Authoring Realistic Stars

1 April 2022

Star systems play an important role in the world of Planetguard, just as they do in the real universe. They provide homes for countless planets and are the primary source of life as we know it. In Planetgaurd, star systems play the role of what you could call "Worlds" (like the worlds in the Super Mario games), containing all of the playable levels in the game.

Given their significance both in the game and real life, I wanted to provide a depiction of stars that was based in real science. Sure, I could have taken the simple route and arbitrarily decided the stars' colors, sizes, and brightnesses, but I wanted to respect stellar astronomy to the best of my ability.

So with that goal in mind, how do I go about determining a star's color, size, and brightness in a way that matches reality? The first step is to learn about Stellar Classification and the Hertzsprung–Russell Diagram.

Stellar classification provides a lot of information about the stars in our universe and their properties, particularly Temperature and Luminosity. The Hertzsprung–Russell diagram (or HR diagram for short) further provides a neat visualization of how stars tend to follow specific patterns in the relationship between their temperature and luminosity, and is the main way we will be making sure our stars are accurate.

Luckily, a star's temperature is directly related to it's color. The coolest stars are a deep red, and as temperature increases, the color becomes orange, yellow, white, and finally blue. While there are formulas and such for these colors ( black-body radiation ), for the sake of some artistic liberties I simply made my own color ramp, which I will use later.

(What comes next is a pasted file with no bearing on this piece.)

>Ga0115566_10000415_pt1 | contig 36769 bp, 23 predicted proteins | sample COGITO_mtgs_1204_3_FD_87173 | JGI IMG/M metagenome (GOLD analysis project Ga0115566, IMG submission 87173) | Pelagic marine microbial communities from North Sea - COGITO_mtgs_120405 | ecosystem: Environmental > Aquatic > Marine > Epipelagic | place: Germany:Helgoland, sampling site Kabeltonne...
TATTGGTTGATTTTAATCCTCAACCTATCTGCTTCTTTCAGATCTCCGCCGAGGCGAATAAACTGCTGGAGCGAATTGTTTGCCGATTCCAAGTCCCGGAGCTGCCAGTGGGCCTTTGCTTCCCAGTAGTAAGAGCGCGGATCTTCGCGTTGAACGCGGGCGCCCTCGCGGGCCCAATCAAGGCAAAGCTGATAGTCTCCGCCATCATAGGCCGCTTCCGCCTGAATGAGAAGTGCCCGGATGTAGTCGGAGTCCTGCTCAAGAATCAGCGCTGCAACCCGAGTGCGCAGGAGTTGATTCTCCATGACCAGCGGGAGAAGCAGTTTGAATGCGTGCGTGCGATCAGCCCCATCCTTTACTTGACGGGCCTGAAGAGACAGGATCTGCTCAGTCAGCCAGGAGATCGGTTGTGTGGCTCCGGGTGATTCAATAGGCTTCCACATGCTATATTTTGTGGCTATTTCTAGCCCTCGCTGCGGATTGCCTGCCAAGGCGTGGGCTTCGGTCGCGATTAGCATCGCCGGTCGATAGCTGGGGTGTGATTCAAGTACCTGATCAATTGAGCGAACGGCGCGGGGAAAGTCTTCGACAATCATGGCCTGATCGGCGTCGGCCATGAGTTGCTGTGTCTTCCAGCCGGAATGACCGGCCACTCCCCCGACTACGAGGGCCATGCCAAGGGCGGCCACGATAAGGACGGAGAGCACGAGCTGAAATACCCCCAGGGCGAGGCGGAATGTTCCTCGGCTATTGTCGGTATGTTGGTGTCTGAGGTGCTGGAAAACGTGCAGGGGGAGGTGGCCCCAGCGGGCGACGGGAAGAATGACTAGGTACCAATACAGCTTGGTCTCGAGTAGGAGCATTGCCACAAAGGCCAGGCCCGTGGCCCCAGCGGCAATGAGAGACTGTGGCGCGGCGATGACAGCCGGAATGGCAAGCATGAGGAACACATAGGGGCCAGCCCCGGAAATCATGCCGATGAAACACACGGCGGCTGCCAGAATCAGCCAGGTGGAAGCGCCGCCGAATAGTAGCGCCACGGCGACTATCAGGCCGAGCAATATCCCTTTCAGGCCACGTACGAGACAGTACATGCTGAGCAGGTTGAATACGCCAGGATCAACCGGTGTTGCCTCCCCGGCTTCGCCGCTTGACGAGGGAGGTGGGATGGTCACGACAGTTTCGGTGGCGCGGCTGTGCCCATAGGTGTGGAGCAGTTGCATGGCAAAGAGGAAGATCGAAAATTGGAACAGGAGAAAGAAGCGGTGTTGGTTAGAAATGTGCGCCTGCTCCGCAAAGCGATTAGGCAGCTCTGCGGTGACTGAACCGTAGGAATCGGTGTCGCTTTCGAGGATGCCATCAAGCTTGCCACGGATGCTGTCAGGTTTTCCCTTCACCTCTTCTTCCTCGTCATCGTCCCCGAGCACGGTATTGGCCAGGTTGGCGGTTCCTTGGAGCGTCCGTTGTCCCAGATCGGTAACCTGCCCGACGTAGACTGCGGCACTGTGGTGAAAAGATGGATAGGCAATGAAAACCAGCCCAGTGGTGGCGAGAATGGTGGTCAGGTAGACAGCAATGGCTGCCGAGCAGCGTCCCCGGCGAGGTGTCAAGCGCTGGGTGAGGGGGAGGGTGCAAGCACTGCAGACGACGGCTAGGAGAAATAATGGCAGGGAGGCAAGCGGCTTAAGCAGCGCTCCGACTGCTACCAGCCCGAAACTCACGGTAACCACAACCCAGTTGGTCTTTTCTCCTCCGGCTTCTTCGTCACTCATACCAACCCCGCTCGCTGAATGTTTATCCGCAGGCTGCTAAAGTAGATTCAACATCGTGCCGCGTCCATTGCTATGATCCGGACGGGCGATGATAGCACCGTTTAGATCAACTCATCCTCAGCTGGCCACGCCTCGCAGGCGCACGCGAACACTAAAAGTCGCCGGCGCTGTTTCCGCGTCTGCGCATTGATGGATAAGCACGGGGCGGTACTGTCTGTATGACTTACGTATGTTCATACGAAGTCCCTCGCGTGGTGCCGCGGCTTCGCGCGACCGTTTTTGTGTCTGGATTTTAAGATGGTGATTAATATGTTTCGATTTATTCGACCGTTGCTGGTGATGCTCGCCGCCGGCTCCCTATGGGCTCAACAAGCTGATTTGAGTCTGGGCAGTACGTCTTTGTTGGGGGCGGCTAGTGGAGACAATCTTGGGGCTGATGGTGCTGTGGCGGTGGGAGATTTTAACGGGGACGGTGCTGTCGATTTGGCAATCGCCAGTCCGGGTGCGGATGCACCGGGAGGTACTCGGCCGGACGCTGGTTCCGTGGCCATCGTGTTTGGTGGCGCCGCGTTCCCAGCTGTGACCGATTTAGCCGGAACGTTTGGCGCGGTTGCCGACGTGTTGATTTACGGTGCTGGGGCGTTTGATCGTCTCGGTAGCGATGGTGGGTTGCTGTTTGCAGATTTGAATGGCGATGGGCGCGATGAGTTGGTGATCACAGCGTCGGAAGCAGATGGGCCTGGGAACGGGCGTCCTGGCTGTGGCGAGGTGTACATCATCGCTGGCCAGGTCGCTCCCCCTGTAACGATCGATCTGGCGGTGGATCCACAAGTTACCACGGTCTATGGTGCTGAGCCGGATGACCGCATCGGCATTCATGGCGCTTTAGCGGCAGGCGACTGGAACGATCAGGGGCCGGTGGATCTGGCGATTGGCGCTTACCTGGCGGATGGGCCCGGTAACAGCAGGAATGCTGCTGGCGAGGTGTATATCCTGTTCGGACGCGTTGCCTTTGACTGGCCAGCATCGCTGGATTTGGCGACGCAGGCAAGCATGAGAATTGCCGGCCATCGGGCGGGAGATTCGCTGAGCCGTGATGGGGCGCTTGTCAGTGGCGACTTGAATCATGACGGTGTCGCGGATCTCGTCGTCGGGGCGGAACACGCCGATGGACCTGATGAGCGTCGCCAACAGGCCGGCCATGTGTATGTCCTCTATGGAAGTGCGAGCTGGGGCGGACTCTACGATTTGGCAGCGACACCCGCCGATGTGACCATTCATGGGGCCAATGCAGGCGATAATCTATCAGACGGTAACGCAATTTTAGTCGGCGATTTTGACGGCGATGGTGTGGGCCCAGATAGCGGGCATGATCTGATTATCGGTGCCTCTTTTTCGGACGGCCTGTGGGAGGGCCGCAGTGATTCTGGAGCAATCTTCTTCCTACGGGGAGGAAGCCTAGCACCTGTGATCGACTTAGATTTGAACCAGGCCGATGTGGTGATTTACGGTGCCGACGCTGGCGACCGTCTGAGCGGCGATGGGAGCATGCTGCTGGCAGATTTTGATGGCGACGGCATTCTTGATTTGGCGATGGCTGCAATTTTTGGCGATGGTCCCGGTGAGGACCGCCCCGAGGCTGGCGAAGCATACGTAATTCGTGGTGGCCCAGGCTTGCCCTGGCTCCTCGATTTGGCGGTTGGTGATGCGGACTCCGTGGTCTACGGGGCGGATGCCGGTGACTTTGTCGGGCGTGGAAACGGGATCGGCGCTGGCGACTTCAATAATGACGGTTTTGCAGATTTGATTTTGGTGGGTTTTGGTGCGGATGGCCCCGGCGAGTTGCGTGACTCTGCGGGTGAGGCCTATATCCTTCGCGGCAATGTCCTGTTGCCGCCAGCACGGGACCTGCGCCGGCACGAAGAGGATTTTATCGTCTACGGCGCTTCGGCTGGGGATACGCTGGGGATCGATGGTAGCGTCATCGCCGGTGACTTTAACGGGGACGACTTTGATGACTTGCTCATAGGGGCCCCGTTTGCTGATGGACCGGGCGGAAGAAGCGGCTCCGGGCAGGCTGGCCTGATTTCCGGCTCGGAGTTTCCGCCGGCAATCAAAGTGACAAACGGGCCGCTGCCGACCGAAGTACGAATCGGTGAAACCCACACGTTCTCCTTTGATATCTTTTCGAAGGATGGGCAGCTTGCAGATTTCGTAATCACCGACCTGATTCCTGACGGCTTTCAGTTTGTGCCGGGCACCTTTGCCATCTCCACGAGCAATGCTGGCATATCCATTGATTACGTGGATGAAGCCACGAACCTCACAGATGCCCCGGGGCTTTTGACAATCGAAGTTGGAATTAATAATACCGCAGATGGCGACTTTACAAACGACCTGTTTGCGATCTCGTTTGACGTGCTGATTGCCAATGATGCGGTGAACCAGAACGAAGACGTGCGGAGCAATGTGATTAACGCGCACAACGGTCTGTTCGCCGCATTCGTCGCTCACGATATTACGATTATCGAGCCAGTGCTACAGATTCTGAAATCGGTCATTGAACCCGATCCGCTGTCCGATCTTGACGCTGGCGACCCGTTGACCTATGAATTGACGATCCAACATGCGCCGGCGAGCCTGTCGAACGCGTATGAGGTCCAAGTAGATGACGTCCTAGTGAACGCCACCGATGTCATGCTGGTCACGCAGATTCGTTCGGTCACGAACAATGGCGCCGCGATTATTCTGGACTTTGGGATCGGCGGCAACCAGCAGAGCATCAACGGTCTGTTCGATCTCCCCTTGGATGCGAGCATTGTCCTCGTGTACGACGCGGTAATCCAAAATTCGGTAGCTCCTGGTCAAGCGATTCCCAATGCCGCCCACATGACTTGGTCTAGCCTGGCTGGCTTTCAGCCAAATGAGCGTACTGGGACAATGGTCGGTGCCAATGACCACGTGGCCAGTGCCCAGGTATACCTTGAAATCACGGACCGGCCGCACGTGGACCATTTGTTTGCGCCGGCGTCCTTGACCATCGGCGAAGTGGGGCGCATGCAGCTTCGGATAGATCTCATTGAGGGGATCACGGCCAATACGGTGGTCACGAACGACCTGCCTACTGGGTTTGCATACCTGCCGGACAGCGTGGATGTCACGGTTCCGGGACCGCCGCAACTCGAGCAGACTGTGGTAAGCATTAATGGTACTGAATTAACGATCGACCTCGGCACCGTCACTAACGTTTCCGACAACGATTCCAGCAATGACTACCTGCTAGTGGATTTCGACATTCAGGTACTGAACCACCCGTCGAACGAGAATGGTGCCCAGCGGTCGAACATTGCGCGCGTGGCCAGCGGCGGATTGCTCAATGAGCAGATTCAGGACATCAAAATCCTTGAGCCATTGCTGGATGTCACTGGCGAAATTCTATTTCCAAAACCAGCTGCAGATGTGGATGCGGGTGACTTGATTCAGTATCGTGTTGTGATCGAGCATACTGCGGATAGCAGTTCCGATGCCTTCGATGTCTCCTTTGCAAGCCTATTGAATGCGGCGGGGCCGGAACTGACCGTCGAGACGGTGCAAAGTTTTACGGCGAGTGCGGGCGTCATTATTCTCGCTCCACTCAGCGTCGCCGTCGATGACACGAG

The left side corresponds to the coolest stars, and the right side corresponds to the hottest.

On the other hand, luminosity is not as straight-forward of a trait to deal with. I would really like to be able to calculate the radius of a star, so that in-game I can show the star at an accurate scale. Fortunately, we have the Stefan–Boltzmann Law. More specifically, we have formulas that we can use to interchange between a star's radius, temperature and luminosity (assuming we know the other two values).

So now we should have all of the tools we need to author our stars. We have a relationship between a star's temperature and it's color, and we have relationships between temperature, radius, and luminosity. With a bunch of Unity Editor scripting and conversion of the above formulas into code, we can make a custom editor for authoring stars.

Several properties are exposed, providing a lot of ways to author the star. The HR diagram display ensures that the chosen values are within the realm of possibility. The HR diagram can also be clicked on directly, and all of the values will change accordingly.

Now all that is needed is a shader that can take our values and display them appropriately. This is where the color ramp created earlier is used.

There is a lot of extra stuff going on to make the stars look cool, but the important properties, just like before, are the Temperature and Luminosity. A separate script is used to actually scale the star game object appropriately.

As a disclaimer, this shader is based on false-color pictures of stars that are often used to visualize them. It does not provide a necessarily accurate representation of stars as our eyes would actually see them. (Reminder to never look directly at the sun).

Just for fun, we can plug in values from real stars and see what kind of results we get, which should hopefully be fairly accurate (but note that scales are heavily adjusted).

And now we have a scientifically accruate way of authoring all of the stars in Planetguard. Use the GitHub link below if you want to play with this stuff yourself! The package contains the HR Diagram editor utility, Star Utilities for calculating the various properties of a star, and a custom shader graph for the star object (URP only).